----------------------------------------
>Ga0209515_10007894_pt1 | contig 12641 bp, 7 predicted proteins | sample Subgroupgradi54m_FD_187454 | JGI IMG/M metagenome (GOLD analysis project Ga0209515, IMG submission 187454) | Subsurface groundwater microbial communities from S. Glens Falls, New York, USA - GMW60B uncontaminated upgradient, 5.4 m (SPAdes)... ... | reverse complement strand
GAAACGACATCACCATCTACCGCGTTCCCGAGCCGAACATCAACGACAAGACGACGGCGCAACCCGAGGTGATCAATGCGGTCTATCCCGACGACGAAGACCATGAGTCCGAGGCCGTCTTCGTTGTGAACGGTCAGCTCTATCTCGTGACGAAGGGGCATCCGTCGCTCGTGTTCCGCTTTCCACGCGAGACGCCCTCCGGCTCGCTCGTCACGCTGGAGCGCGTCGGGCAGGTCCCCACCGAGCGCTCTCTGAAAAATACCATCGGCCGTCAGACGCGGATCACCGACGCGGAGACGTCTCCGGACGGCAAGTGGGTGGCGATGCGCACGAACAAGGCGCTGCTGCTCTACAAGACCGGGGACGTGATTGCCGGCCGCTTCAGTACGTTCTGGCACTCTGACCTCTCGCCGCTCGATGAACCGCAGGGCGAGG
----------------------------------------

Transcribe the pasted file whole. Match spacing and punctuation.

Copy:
>Ga0209515_10007894_pt1 | contig 12641 bp, 7 predicted proteins | sample Subgroupgradi54m_FD_187454 | JGI IMG/M metagenome (GOLD analysis project Ga0209515, IMG submission 187454) | Subsurface groundwater microbial communities from S. Glens Falls, New York, USA - GMW60B uncontaminated upgradient, 5.4 m (SPAdes)... ... | reverse complement strand
GAAACGACATCACCATCTACCGCGTTCCCGAGCCGAACATCAACGACAAGACGACGGCGCAACCCGAGGTGATCAATGCGGTCTATCCCGACGACGAAGACCATGAGTCCGAGGCCGTCTTCGTTGTGAACGGTCAGCTCTATCTCGTGACGAAGGGGCATCCGTCGCTCGTGTTCCGCTTTCCACGCGAGACGCCCTCCGGCTCGCTCGTCACGCTGGAGCGCGTCGGGCAGGTCCCCACCGAGCGCTCTCTGAAAAATACCATCGGCCGTCAGACGCGGATCACCGACGCGGAGACGTCTCCGGACGGCAAGTGGGTGGCGATGCGCACGAACAAGGCGCTGCTGCTCTACAAGACCGGGGACGTGATTGCCGGCCGCTTCAGTACGTTCTGGCACTCTGACCTCTCGCCGCTCGATGAACCGCAGGGCGAGG